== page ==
Offshore Floating Units, usually deployed under long-term plan, handle the field production so they cannot be easily removed for dry-docking and repair. An Asset Integrity Management System (AIMS) has been developed for several major complex Floating Units currently in operation for TOTAL.
This paper focuses on the methodology developed for two significant units: the concrete N'KOSSA FPU located offshore Congo and the huge GIRASSOL FPSO installed offshore Angola. The FPU is the largest pre-stressed concrete floating production unit built with high performance concrete, installed offshore since 1996 in 170 m water depth. She has now accumulated almost 10 years of production. The GIRASSOL FPSO was installed offshore Angola in 2001 at 1,400 m water depth. The experience gained from this particular FPSO is also very important, considering the challenges this unit raised.
The paper describes the various results obtained. In particular: For the concrete unit, a significant part of the methodology is based on a full finite element model with non-linear analysis capacity for the concrete structure, incorporating a description of passive and active steel. The model has been calibrated by comparison with the design and the concrete characteristics used during the construction, allowing in the same time a verification of the design of the structure. This model is coupled with the inspections carried on board providing, with time, a closer understanding of the floating unit structural behavior.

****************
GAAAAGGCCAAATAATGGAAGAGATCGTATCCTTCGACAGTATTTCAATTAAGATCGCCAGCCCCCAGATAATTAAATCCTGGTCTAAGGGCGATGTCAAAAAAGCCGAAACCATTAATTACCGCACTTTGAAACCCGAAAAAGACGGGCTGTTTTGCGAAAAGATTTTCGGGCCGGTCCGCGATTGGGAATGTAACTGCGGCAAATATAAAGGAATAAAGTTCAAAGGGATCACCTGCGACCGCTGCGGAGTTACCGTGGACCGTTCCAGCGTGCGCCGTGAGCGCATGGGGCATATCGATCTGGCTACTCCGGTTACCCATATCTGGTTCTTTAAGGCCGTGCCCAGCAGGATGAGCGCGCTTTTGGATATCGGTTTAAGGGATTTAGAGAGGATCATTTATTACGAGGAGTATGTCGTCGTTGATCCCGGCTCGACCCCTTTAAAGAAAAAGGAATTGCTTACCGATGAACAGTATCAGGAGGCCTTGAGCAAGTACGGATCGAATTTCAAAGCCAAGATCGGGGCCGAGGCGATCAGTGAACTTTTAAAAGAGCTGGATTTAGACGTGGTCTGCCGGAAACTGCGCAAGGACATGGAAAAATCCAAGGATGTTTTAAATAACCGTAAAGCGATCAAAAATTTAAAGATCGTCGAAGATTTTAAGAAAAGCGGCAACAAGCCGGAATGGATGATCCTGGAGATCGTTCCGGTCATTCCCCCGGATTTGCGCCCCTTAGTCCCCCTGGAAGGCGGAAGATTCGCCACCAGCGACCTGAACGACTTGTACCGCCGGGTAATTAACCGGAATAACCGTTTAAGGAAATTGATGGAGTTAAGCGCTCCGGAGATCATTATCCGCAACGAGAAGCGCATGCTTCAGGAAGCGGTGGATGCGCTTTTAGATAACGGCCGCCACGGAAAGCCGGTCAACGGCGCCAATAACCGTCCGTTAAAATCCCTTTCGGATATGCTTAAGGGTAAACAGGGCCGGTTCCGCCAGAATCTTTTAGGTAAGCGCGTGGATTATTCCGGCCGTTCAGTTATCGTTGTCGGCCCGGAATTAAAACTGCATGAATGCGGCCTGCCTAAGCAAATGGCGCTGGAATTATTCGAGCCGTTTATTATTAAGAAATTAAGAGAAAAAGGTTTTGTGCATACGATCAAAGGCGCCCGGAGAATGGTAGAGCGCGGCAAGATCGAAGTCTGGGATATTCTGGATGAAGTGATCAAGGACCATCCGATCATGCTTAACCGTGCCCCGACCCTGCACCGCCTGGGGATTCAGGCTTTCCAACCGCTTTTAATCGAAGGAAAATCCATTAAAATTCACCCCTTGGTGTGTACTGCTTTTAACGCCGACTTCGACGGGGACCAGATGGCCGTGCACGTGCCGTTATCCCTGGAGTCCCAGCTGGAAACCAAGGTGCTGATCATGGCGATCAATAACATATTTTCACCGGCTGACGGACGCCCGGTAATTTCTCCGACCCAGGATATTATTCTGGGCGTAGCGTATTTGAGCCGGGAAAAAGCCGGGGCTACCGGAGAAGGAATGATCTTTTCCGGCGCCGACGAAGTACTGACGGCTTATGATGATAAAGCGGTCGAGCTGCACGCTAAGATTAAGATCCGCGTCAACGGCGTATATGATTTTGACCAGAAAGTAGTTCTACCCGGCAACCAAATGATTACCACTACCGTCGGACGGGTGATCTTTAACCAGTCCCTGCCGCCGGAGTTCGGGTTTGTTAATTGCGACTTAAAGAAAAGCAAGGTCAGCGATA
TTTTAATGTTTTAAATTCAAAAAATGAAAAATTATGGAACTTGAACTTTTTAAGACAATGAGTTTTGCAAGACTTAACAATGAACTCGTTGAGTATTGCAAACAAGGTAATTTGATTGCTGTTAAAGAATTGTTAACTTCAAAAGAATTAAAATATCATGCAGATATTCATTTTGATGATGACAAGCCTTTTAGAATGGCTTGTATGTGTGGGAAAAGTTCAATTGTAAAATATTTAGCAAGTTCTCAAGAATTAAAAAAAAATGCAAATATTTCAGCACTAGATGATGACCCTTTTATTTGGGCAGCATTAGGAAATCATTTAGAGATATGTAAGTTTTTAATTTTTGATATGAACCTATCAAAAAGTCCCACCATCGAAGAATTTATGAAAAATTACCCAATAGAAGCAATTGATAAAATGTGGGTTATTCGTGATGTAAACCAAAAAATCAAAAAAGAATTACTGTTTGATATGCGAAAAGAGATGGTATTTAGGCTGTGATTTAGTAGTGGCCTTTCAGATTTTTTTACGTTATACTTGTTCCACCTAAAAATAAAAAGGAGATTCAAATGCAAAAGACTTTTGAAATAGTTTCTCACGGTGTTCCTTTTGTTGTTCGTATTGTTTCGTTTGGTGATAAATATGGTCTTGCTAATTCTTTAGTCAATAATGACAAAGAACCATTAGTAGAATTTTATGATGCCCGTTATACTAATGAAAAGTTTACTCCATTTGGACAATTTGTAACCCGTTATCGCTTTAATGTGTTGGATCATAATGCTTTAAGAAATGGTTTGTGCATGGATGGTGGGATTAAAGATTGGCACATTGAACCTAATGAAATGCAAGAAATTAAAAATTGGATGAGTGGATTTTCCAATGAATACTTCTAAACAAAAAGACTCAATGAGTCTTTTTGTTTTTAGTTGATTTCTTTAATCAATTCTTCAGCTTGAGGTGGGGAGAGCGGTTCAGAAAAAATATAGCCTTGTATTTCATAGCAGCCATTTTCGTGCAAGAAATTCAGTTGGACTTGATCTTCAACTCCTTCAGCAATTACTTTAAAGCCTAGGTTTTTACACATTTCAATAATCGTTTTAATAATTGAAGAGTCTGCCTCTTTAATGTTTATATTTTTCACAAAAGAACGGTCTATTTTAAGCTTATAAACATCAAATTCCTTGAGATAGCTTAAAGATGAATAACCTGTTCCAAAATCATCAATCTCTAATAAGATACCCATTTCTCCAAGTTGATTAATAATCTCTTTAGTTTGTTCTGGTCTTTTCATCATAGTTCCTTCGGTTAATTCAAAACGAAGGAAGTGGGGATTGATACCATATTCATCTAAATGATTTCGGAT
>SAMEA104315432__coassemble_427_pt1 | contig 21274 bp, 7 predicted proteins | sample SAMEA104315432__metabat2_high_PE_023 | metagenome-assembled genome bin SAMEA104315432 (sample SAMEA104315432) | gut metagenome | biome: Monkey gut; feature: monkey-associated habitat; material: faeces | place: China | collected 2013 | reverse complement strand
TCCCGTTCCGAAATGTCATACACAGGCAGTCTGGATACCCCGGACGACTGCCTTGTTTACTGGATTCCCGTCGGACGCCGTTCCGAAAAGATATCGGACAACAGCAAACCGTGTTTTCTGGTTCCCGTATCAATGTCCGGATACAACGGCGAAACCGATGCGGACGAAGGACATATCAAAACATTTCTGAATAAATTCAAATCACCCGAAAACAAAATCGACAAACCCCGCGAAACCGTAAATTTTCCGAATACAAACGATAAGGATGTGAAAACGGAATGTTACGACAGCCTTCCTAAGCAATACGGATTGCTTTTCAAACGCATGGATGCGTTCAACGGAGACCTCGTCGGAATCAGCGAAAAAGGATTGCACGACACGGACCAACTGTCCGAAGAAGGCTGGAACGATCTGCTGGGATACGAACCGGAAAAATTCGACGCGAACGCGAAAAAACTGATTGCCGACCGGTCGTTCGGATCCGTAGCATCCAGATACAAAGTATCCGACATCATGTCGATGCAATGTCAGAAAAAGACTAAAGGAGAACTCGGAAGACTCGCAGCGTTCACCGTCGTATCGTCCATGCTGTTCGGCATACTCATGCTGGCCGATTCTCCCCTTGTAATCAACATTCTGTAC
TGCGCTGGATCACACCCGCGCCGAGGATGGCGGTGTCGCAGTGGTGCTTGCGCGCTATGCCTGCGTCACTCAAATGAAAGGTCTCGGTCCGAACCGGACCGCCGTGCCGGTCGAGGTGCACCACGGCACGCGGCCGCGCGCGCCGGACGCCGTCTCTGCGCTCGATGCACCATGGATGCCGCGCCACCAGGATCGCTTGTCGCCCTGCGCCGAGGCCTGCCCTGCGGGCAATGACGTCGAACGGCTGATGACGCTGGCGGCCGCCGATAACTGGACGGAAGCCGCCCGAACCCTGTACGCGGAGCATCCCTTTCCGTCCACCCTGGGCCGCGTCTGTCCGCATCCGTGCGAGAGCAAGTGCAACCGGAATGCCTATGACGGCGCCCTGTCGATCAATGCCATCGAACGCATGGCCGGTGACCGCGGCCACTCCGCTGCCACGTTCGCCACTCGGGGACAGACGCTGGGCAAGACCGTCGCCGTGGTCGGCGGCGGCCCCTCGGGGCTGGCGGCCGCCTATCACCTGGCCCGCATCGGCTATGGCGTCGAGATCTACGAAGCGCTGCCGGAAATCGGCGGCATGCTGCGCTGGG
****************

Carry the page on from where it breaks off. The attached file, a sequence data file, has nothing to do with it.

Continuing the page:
For the GIRASSOL FPSO a coupled structural model is developed incorporating the interaction of the living quarters and the topsides with the main hull. In particular this model will be used to analyze accurately the effect of additional topsides during the Rosa field hook-up in 2006. A global dynamic model has been developed as well to describe the interaction of the FPSO and the offloading buoy connected by underwater transfer lines, and the behavior of an export tanker in tandem offloading. This model allows the calculation of the residual fatigue life of the moorings.
The Asset Integrity Management System is a multidisciplinary coordination tool. It is a living system that will continue to develop and mature with time and use. It will improve information and documentation transfer. But more important it will help in minimizing production shutdown and optimizing maintenance and repair costs.
Following TOTAL Corporate Requirements , a Floating Unit Integrity Management program is to be implemented to ensure management and continuous follow up of all floating units from a safety, environmental, operational, maintenance and quality management viewpoint. It includes recommendations on inspection, maintenance and repairs. The main activities called in this Program are the following:
Structural and mooring analysis
Qualitative RBI implementation
Yearly review of the IRM plan
Data management and storage
Assistance for Emergency First Response.
These requirements are applied to F(P)SO Units in general, although differences between the various types of units will impose a case by case study to know which services and systems are the most appropriate to each Floating Unit.